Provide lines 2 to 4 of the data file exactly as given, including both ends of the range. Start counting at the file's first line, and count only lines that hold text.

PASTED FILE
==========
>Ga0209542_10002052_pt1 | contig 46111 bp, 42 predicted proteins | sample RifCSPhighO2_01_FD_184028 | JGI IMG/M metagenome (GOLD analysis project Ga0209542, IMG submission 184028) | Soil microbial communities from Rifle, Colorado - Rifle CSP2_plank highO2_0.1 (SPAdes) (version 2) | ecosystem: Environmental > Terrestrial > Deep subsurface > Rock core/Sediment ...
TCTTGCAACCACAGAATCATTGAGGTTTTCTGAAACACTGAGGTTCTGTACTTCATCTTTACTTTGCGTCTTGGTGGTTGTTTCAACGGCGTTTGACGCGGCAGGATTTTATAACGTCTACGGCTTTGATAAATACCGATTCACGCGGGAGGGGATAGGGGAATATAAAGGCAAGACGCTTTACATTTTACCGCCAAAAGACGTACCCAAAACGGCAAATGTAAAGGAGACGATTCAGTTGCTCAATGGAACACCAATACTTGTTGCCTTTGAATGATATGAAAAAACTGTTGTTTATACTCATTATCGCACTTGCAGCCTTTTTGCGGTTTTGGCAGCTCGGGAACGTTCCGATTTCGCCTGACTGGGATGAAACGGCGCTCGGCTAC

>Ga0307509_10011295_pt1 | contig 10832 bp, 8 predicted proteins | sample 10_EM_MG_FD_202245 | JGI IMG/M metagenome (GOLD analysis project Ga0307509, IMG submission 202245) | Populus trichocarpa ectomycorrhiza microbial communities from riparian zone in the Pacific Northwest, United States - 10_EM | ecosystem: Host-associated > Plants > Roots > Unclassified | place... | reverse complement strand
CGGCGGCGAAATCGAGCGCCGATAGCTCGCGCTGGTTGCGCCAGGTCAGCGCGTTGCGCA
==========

TCTTGCAACCACAGAATCATTGAGGTTTTCTGAAACACTGAGGTTCTGTACTTCATCTTTACTTTGCGTCTTGGTGGTTGTTTCAACGGCGTTTGACGCGGCAGGATTTTATAACGTCTACGGCTTTGATAAATACCGATTCACGCGGGAGGGGATAGGGGAATATAAAGGCAAGACGCTTTACATTTTACCGCCAAAAGACGTACCCAAAACGGCAAATGTAAAGGAGACGATTCAGTTGCTCAATGGAACACCAATACTTGTTGCCTTTGAATGATATGAAAAAACTGTTGTTTATACTCATTATCGCACTTGCAGCCTTTTTGCGGTTTTGGCAGCTCGGGAACGTTCCGATTTCGCCTGACTGGGATGAAACGGCGCTCGGCTAC

>Ga0307509_10011295_pt1 | contig 10832 bp, 8 predicted proteins | sample 10_EM_MG_FD_202245 | JGI IMG/M metagenome (GOLD analysis project Ga0307509, IMG submission 202245) | Populus trichocarpa ectomycorrhiza microbial communities from riparian zone in the Pacific Northwest, United States - 10_EM | ecosystem: Host-associated > Plants > Roots > Unclassified | place... | reverse complement strand
CGGCGGCGAAATCGAGCGCCGATAGCTCGCGCTGGTTGCGCCAGGTCAGCGCGTTGCGCA